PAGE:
The technology is set to grow across businesses, IT systems and applications, according to Microsoft, which recently announced its own Hyper-V virtualisation platform.
Zane Adam, director of product marketing at Microsoft's Windows Server Division, told vnunet.com: " Consolidation is the first wave of virtualisation, but the technology will drive a fundamental change from the physical to the logical."
Mike Neil, general manager of system centre and virtualisation at Microsoft, explained that IT administrators and managers will have to adopt a more holistic view of the systems under their control.
"Administrators will have to move from knowing how to manage machines to knowing how to manage systems," he said.
The notion of physical machines and separated roles and functions will be replaced by a logical set of resources and requirements which can be dynamically managed, monitored and allocated as a single entity.
Adam explained that for virtualisation to succeed the industry needs to " move in co-ordination" and that Microsoft "has the strength and ecosystem to move the industry with us".
Neil and Adam believe that the current virtualisation layer will be rapidly commoditised to create a solid foundation to move into the management arena as the need to dynamically manage applications and workloads continues to grow.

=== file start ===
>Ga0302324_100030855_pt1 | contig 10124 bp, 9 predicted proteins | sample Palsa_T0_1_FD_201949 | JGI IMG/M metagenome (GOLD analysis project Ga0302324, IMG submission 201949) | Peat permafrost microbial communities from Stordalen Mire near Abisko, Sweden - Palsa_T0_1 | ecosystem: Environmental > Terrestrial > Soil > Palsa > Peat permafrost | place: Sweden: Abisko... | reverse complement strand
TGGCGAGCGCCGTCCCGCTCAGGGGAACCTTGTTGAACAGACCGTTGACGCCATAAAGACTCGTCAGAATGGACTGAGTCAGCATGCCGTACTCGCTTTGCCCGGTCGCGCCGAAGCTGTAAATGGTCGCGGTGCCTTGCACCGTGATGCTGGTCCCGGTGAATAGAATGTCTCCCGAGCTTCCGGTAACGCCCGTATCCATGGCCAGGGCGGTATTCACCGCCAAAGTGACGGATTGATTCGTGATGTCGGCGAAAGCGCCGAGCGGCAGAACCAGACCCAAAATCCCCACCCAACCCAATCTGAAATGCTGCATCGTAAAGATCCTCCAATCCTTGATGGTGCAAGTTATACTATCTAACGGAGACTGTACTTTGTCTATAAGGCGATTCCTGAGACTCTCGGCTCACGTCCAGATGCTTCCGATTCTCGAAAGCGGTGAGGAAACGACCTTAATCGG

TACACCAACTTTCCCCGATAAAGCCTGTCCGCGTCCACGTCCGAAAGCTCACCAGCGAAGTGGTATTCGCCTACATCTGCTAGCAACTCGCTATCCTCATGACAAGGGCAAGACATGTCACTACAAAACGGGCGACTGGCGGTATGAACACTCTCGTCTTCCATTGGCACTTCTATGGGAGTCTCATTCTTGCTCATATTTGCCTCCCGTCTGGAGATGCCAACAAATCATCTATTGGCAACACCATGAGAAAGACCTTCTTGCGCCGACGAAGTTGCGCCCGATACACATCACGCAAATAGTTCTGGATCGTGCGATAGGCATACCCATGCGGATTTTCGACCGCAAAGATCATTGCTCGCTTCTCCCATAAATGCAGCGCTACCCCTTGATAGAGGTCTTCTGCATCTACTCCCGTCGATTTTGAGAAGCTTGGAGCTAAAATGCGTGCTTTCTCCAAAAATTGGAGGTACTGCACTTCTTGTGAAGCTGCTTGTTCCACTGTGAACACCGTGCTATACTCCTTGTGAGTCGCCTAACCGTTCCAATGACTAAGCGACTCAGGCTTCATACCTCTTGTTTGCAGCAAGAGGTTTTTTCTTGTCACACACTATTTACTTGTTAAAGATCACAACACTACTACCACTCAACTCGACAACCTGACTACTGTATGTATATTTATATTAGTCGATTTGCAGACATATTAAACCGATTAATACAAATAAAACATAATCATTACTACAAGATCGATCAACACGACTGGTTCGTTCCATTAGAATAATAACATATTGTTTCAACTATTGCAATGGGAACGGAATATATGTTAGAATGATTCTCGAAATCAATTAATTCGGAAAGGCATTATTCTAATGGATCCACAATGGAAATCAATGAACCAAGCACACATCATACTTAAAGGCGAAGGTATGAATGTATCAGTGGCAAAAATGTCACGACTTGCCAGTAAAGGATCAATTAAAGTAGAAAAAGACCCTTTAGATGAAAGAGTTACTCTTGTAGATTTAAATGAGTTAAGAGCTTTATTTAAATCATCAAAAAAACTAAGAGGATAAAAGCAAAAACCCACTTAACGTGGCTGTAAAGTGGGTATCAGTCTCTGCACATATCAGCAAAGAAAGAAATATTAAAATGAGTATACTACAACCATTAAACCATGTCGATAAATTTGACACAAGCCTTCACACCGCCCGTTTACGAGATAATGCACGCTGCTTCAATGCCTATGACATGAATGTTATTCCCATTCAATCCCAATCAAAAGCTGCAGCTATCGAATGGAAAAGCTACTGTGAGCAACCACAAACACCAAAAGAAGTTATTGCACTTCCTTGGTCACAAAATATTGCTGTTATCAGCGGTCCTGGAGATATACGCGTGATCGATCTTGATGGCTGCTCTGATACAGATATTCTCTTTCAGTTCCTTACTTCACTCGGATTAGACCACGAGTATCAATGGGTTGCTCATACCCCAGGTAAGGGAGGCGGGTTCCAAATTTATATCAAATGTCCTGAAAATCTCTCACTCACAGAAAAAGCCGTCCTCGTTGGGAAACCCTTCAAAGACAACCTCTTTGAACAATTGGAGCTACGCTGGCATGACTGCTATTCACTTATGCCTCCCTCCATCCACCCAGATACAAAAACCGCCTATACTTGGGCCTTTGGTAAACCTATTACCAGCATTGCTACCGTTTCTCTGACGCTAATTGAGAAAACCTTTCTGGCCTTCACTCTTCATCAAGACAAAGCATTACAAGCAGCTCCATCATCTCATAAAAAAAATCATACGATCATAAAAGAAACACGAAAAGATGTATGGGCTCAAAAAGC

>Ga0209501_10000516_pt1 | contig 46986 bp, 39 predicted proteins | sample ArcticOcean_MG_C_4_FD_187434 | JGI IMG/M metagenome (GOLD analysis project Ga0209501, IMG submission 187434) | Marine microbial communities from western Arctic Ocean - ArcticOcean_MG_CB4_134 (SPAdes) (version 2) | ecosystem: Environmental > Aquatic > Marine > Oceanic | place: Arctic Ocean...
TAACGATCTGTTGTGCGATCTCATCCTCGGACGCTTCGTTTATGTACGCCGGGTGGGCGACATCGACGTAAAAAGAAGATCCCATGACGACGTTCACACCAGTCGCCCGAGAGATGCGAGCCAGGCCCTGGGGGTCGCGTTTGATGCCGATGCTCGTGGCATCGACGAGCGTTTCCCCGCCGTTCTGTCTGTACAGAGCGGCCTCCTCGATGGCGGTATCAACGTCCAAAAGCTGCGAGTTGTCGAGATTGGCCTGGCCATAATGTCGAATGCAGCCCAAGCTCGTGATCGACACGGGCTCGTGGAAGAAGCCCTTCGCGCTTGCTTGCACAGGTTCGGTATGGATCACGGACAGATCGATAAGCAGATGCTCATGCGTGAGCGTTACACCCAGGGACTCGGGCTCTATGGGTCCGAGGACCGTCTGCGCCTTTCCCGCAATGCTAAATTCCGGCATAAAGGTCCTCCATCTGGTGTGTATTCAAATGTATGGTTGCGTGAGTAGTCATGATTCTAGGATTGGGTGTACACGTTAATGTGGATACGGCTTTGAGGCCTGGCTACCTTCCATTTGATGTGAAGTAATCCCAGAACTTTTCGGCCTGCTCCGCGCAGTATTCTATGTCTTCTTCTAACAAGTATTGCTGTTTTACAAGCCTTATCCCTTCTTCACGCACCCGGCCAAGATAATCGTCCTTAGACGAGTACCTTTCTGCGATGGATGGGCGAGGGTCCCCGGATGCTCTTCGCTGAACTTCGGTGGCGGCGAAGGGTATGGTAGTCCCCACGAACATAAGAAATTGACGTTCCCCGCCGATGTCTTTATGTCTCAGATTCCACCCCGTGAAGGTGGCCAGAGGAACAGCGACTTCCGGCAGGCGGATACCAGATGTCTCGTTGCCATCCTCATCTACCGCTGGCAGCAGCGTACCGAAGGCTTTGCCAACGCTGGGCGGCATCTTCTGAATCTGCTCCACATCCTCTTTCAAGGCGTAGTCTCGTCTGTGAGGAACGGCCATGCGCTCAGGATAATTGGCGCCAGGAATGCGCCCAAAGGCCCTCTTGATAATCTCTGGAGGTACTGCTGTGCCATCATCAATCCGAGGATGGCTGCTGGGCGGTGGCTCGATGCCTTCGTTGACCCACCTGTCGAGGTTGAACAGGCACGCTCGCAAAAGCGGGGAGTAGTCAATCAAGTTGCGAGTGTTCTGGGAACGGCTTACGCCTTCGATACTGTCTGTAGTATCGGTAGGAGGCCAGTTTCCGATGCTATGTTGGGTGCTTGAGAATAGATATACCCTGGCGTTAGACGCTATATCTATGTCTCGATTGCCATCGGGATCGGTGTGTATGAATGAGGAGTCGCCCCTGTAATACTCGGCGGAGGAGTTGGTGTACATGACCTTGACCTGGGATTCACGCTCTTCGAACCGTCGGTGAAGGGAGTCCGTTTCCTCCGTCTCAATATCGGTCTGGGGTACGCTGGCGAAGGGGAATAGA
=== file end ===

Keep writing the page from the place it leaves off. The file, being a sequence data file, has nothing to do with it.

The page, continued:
As adoption of virtualisation increases and expands from the server side to the application, presentation and client levels, companies will have to develop best practices to align networking and applications with virtualisation to meet business requirements.
Adam added that with fewer than five per cent of servers virtualised today there is still a lot of "green field to expand into" and that there is some way to go to simplify the process and encourage companies to adopt the technology and reap the benefits.
Interoperability between virtualisation platforms is also vital to ensure that customers are not locked in to one product or vendor when they decide to deploy the technology.
René Millman, a senior research analyst at Gartner, told vnunet.com: " Microsoft has a very good idea, but has not presented it optimally. The way forward is to present this in terms of logical machines rather than physical machines.
"Companies need to ask how easy it is to manage, and what they need to learn to be able to do it.
"Rather than having two separate groups managing the physical and virtual aspects, companies need one team to manage the physical and virtual servers together.
"They also need to be able to manage these environments as simply as you would manage a single physical machine."
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